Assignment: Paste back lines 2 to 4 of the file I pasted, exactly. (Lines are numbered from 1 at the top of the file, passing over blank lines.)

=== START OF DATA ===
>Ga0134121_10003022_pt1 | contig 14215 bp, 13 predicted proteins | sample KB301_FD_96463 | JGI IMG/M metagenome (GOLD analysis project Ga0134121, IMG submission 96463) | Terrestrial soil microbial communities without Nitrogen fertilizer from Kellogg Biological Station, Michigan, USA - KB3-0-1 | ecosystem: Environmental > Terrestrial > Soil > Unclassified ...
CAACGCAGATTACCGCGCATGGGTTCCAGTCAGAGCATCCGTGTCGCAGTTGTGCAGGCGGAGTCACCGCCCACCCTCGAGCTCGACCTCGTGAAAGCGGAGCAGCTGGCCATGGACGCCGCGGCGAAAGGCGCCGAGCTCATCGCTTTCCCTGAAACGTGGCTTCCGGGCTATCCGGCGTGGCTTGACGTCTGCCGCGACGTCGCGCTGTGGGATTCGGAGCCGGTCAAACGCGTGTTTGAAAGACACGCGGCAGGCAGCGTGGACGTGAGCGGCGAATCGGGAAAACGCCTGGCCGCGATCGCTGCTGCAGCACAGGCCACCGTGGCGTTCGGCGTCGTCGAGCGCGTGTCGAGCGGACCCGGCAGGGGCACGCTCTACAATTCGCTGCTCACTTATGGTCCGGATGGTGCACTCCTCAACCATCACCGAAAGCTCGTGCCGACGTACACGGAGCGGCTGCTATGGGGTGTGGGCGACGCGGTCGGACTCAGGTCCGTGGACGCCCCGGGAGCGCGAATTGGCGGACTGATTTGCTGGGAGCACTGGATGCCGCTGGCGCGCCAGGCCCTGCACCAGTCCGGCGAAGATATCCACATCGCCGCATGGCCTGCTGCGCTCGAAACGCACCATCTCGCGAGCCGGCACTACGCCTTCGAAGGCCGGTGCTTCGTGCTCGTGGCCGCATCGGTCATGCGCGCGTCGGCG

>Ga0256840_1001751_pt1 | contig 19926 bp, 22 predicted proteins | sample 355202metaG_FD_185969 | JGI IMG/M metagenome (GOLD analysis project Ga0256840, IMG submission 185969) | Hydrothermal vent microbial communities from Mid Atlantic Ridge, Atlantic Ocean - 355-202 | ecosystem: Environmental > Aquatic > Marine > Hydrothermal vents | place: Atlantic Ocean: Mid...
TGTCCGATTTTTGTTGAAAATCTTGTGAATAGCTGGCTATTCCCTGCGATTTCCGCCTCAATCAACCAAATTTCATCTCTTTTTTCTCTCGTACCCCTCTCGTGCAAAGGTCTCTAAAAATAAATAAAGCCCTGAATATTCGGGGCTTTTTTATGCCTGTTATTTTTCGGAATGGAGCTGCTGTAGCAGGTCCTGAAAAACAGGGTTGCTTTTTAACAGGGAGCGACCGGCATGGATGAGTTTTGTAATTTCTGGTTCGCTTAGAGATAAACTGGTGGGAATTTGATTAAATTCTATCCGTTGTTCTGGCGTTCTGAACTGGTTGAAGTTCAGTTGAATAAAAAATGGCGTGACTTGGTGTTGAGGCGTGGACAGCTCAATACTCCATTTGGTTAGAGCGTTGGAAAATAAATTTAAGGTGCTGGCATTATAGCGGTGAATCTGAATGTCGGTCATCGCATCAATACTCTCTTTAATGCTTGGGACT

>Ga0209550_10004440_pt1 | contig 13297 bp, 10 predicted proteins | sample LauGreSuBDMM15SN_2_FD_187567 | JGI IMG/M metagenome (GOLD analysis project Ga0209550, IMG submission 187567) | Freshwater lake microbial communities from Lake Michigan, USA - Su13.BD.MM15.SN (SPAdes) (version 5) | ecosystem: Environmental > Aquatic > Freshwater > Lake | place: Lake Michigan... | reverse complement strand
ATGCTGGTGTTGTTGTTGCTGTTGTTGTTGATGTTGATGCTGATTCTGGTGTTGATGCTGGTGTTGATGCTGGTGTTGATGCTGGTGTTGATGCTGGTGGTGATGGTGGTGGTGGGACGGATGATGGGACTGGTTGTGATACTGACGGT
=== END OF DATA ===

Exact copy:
CAACGCAGATTACCGCGCATGGGTTCCAGTCAGAGCATCCGTGTCGCAGTTGTGCAGGCGGAGTCACCGCCCACCCTCGAGCTCGACCTCGTGAAAGCGGAGCAGCTGGCCATGGACGCCGCGGCGAAAGGCGCCGAGCTCATCGCTTTCCCTGAAACGTGGCTTCCGGGCTATCCGGCGTGGCTTGACGTCTGCCGCGACGTCGCGCTGTGGGATTCGGAGCCGGTCAAACGCGTGTTTGAAAGACACGCGGCAGGCAGCGTGGACGTGAGCGGCGAATCGGGAAAACGCCTGGCCGCGATCGCTGCTGCAGCACAGGCCACCGTGGCGTTCGGCGTCGTCGAGCGCGTGTCGAGCGGACCCGGCAGGGGCACGCTCTACAATTCGCTGCTCACTTATGGTCCGGATGGTGCACTCCTCAACCATCACCGAAAGCTCGTGCCGACGTACACGGAGCGGCTGCTATGGGGTGTGGGCGACGCGGTCGGACTCAGGTCCGTGGACGCCCCGGGAGCGCGAATTGGCGGACTGATTTGCTGGGAGCACTGGATGCCGCTGGCGCGCCAGGCCCTGCACCAGTCCGGCGAAGATATCCACATCGCCGCATGGCCTGCTGCGCTCGAAACGCACCATCTCGCGAGCCGGCACTACGCCTTCGAAGGCCGGTGCTTCGTGCTCGTGGCCGCATCGGTCATGCGCGCGTCGGCG

>Ga0256840_1001751_pt1 | contig 19926 bp, 22 predicted proteins | sample 355202metaG_FD_185969 | JGI IMG/M metagenome (GOLD analysis project Ga0256840, IMG submission 185969) | Hydrothermal vent microbial communities from Mid Atlantic Ridge, Atlantic Ocean - 355-202 | ecosystem: Environmental > Aquatic > Marine > Hydrothermal vents | place: Atlantic Ocean: Mid...
TGTCCGATTTTTGTTGAAAATCTTGTGAATAGCTGGCTATTCCCTGCGATTTCCGCCTCAATCAACCAAATTTCATCTCTTTTTTCTCTCGTACCCCTCTCGTGCAAAGGTCTCTAAAAATAAATAAAGCCCTGAATATTCGGGGCTTTTTTATGCCTGTTATTTTTCGGAATGGAGCTGCTGTAGCAGGTCCTGAAAAACAGGGTTGCTTTTTAACAGGGAGCGACCGGCATGGATGAGTTTTGTAATTTCTGGTTCGCTTAGAGATAAACTGGTGGGAATTTGATTAAATTCTATCCGTTGTTCTGGCGTTCTGAACTGGTTGAAGTTCAGTTGAATAAAAAATGGCGTGACTTGGTGTTGAGGCGTGGACAGCTCAATACTCCATTTGGTTAGAGCGTTGGAAAATAAATTTAAGGTGCTGGCATTATAGCGGTGAATCTGAATGTCGGTCATCGCATCAATACTCTCTTTAATGCTTGGGACT